Ladle out a cup or two of the scintillating stew. Watch the movement of the slick; when it disappears repeat the process. Within 10-15 minutes the blues and/or striped bass should be under your boat and hitting your bait. (Note: When the action gets heavy, slow down on the chumming. You don’t want to keep the fish satisfied with bits and pieces of your chum when they should be hitting the big chunks at the end of your line.)
Drop the bait to the bottom, and set your reel bales and adjust your drag. (Hint: Every few minutes gently lift the line; this action serves to shake off a mooching crab–and the glint of moving bunker scales might help catch the eye of a nearsighted fish.) When a fish hits your bait and the reel begins to sing, don’t strike him immediately; wait a few moments until he runs with some line and slows down a bit, then hit him hard and keep his head up until he’s tired out and ready to be netted or gaffed.
Most readers of The New England Fisherman know Long Island Sound pretty well and already have their favorite spots for chunking. Speaking for “My Bonnie,” we’ve had a lot of success at Buoy 28C–which is about 2 miles due south of Green’s Ledge Light (180º)-fishing about 300 feet south of the buoy in water 40-48 feet. Another fruitful spot can be reached by continuing 100-200 feet due south from that point-to water depths of 50-60 feet. Buoy 11B (a green bell buoy that’s visible from 28C in a southeasterly direction of about a mile) has also been productive, especially when sitting at the south side of the reef in about 30-35 feet of water. When these haunts aren’t holding fish I move further down the reef (which runs in a southerly direction) looking for other areas located over a sloping ledge (e.g. from 35 down to 70 feet or more.)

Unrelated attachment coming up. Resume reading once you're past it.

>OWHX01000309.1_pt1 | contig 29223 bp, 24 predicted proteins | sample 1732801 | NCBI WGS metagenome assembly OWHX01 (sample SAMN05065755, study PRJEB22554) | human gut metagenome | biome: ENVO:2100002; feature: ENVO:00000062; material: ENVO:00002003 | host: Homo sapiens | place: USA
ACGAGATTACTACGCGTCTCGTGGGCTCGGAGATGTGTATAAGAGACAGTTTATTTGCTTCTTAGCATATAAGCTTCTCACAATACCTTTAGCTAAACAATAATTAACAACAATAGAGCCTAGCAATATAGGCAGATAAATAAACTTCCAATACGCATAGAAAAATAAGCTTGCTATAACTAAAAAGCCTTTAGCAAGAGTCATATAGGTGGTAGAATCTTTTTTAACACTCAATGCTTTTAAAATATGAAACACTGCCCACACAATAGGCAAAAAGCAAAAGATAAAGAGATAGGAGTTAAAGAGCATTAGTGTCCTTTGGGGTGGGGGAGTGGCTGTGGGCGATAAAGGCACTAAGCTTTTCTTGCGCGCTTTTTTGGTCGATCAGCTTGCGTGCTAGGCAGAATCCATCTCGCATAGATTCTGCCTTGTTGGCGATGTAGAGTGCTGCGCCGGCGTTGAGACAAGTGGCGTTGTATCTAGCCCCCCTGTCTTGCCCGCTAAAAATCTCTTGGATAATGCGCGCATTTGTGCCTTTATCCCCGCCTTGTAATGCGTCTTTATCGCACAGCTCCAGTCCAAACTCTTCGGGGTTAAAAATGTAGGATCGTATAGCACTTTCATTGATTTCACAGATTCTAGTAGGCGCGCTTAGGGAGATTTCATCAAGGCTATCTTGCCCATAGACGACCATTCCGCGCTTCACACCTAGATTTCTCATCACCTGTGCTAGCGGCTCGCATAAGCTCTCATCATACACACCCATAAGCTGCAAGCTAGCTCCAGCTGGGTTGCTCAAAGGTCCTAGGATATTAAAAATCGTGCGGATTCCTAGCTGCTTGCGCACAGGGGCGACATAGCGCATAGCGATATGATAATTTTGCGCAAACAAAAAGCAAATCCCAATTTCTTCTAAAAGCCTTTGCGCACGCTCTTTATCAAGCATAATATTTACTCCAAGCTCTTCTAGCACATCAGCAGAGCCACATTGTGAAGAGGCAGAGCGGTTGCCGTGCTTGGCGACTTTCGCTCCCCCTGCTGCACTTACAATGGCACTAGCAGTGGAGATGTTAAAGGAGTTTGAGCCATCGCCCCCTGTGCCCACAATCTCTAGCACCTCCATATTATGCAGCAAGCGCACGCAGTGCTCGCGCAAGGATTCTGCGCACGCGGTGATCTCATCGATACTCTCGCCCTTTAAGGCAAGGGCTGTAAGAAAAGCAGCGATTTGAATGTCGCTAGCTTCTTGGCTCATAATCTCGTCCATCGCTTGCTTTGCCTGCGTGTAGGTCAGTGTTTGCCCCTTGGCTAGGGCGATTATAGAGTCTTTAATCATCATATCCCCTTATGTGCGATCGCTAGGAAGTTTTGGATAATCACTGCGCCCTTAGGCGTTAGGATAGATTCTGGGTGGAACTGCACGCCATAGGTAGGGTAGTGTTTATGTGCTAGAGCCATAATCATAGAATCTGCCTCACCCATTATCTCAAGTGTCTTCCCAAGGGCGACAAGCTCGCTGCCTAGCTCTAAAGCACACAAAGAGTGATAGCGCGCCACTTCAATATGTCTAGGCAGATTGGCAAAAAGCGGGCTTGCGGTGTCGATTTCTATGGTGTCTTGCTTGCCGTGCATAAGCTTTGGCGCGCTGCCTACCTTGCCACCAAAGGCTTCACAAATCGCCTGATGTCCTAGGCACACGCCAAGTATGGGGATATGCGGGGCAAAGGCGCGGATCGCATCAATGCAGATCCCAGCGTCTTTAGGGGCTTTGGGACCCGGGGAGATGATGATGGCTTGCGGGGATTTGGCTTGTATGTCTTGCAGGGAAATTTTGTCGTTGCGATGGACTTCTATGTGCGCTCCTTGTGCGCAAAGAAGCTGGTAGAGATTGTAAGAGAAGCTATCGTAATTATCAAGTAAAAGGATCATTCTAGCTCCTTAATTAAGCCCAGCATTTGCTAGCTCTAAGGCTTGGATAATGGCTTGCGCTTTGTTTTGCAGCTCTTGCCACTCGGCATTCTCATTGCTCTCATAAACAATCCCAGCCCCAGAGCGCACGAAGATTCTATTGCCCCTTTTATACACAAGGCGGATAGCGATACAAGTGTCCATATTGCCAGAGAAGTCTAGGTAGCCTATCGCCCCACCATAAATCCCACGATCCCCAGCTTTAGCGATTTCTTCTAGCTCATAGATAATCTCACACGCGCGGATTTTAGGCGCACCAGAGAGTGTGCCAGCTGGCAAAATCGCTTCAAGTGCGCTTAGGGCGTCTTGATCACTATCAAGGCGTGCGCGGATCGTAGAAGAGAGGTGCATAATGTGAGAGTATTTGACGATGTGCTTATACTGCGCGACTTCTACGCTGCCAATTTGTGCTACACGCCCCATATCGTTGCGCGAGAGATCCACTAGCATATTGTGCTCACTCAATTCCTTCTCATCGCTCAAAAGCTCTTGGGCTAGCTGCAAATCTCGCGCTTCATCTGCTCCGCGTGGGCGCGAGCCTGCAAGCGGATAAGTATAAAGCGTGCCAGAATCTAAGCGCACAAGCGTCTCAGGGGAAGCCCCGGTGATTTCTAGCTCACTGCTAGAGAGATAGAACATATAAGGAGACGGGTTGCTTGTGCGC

Sometimes I find fish right away; sometimes it takes several moves and lots of drops. But whatever the conditions and wherever and whenever I take out my charters for a day of chunking, I always do so with a goodly supply of chum as insurance. Like that much-advertised credit card, I don’t leave home without it.You can try chunking without chum, of course; but it’s not the best choice if you’re looking for optimal results. We’ve done it both ways and know from personal experience that we can be anchored in the middle of Long Island Sound-maybe 30 yards from other boats-with all of us sitting over the same body of fish-and if we’re chumming and the other anglers aren’t, we’ll outcatch them at a ratio of about 5 to 1. An oily chum slick is a time-tested magnet for gamefish; it’s the nectar of the gods to those large blues and stripers. Although I always use a bunker formula, many local fishermen have been equally successful with clam or mackerel-based mixtures. Whichever type of chum you prefer, I guarantee you’ll increase your catch significantly by planning ahead-with the right bait, the right tackle, the right techniques, and plenty of that godawful slop to spread upon the waters to improve your odds.